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Answering the bell: DE Justin Belknap proving himself after injury, transfer in shot to finally play for Bobby Hauck

Answering the bell: DE Justin Belknap proving himself after injury, transfer in shot to finally play for Bobby Hauck

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MISSOULA — Justin Belknap was going through a six-month stretch looking for a new football team when a thought went through his head.

“I don’t have to do this,” the Montana defensive end recalled.

Belknap had already gone from a walk-on to a starter at a Pac-12 school at that point. No one would blame him if he hung up his cleats for good.

Yet, Belknap had wanted to play a sixth season, but he found out his scholarship at Arizona wouldn’t be renewed after an injury derailed his junior and senior years. So, he went home and began looking around to see if other schools wanted him, but the interest was initially minimal.

Belknap had long wanted to be a firefighter in his hometown of Henderson, Nevada. Maybe this was his chance to begin that career.

“I was enjoying life after college,” he said. “But I just felt like some part of me was missing.”

Belknap had known something was off, but he wasn’t entirely sure it was the absence of football. He didn’t realize that until he found himself talking with one of his friend’s fathers.

“He just says, ‘You look sad. You look down,’” Belknap recalled. “I was like, ‘Yeah, I don’t know why.’ He goes, ‘I think you need to play football. It’s your thing.’”

Belknap reflected on those words. He again contemplated the idea of giving it one more go.

Not that long afterward, he heard back from Montana, a school where he had multiple connections. He was offered a scholarship and couldn’t pass it up, turning down FBS Charlotte.

“It was very serendipitous,” he said. “Everything just fell into place and felt right.”

Belknap had gotten in contact with UM coaches through former Griz quarterback Dalton Sneed, who shares a mutual friend in Christian Lopez, a Las Vegas native and former North Alabama quarterback. He also had been teammates with current Griz safety Gavin Robertson at Arizona.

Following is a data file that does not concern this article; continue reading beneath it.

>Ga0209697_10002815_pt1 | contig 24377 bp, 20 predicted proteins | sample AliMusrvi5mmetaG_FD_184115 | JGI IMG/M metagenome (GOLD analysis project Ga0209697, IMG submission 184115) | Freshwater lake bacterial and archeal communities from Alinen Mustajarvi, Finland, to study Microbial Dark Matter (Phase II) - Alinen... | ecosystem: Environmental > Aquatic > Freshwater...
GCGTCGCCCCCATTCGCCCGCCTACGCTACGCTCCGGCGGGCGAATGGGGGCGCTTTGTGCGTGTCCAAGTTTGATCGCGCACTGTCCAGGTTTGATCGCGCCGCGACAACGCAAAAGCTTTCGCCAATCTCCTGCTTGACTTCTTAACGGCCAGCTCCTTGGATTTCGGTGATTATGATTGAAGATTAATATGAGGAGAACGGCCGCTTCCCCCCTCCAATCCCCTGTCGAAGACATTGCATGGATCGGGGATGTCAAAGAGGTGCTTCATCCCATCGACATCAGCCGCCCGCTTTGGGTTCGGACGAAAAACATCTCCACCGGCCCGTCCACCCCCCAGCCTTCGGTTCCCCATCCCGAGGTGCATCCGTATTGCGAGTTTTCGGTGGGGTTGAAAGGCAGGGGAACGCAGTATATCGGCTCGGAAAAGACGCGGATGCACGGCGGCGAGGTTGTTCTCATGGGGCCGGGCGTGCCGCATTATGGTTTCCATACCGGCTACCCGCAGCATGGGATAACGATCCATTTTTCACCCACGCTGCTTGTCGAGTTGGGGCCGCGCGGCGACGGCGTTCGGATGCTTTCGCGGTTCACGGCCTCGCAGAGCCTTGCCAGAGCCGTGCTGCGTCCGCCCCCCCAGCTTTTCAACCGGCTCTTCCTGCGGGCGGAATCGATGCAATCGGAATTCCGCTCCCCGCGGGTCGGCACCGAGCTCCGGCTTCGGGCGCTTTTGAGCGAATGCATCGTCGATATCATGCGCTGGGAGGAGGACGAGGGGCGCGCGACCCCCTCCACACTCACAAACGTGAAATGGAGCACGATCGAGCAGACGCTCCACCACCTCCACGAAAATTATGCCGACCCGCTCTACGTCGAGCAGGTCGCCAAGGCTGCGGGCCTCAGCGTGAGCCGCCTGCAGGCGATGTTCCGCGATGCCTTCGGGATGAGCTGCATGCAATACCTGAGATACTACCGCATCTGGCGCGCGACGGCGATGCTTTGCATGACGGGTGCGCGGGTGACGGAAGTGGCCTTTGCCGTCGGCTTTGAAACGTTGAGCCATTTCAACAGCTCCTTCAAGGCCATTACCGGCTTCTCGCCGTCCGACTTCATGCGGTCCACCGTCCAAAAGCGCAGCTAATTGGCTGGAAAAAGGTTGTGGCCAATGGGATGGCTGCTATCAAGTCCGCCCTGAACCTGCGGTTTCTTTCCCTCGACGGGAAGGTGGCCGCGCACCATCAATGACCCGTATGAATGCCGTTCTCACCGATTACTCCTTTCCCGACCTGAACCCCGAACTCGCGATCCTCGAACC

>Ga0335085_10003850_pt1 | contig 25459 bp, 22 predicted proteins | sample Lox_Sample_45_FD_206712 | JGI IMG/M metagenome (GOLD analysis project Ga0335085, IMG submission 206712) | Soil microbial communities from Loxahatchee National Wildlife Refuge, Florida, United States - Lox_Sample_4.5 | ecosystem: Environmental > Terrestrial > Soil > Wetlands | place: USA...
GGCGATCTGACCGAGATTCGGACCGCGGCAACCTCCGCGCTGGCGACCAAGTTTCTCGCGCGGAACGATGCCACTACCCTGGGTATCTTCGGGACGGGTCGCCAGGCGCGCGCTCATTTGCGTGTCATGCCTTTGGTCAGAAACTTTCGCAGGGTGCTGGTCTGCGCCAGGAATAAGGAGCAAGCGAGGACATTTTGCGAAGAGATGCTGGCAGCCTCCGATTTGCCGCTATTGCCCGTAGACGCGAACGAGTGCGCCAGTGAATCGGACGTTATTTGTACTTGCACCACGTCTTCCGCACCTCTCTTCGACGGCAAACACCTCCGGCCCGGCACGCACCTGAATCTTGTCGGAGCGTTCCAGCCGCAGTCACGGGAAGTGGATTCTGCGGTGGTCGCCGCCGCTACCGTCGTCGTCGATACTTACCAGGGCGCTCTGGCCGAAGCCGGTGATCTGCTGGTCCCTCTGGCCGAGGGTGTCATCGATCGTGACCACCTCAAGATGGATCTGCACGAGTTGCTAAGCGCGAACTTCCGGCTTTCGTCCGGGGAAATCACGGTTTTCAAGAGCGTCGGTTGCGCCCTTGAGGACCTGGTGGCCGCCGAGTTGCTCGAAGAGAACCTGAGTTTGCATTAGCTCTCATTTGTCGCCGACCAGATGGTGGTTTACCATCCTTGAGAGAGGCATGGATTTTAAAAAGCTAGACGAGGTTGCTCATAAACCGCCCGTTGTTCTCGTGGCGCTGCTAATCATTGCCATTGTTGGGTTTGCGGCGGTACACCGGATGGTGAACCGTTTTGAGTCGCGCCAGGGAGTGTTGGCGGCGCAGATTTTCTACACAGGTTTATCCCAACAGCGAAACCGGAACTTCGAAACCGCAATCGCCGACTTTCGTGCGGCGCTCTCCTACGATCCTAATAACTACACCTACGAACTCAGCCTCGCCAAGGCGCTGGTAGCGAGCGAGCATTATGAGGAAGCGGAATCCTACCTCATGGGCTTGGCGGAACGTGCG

Belknap even knew Griz coach Bobby Hauck because he went to high school with Hauck’s two oldest daughters and played there with Hauck’s son and current UM safety Robby Hauck. Bobby had looked into recruiting Belknap to UNLV when he was the head coach there but passed on him before leaving for San Diego State to be an assistant coach.

Things now have come full circle.

“We ended up not going on him, which I see now was a mistake,” Bobby Hauck said. “I always loved his personality, his energy, how he played. That in and of itself made it a mistake to not recruit him. It’s nice to get a second chance.”

'Country strong'

Belknap wanted to return for that sixth year of football because he suffered an injury his junior season in 2018, missed all but two games that year and was limited in his production in 2019.

He had fractured his fifth metatarsal, the bone in the middle of his foot connected to the pinky toe. The surgery left him using a scooter and crutches for nine weeks after all the hard work he had put in before the season.

“I was down in the dumps,” he said. “You get depressed when you can’t do the thing you love.”

Not highly recruited out of high school, Belknap walked on and redshirted at Arizona in 2015 under coach Rich Rodriguez, earned a starting spot in 2016 and received a full-ride scholarship before starting again in 2017. That helped keep him at Arizona because he didn’t think it’d be possible to pay about $40,000 in tuition while doing all the required football activities throughout the year.

Belknap became a team captain when Kevin Sumlin was hired in 2018. After two years, he wanted to come back but wouldn’t have a scholarship. He had to look elsewhere, applied for a medical redshirt to get back the year of eligibility he missed and landed at UM.

“I became stronger because of that adversity,” he said. “It caused that fire and that spark to want to get back and prove I could still play.”

Belknap found motivation over the years from his family, specifically his father, mother, brother and grandmother. They had moved to Las Vegas from Spokane when he was about 2 years old, putting them on an island from their extended family.

Belknap learned how to be tough from his brother Jeff, who never took it easy on him when they played sports. His father and mother got him started in sports when he was a kid, although he never considered college football until a growth spurt before his junior year of high school.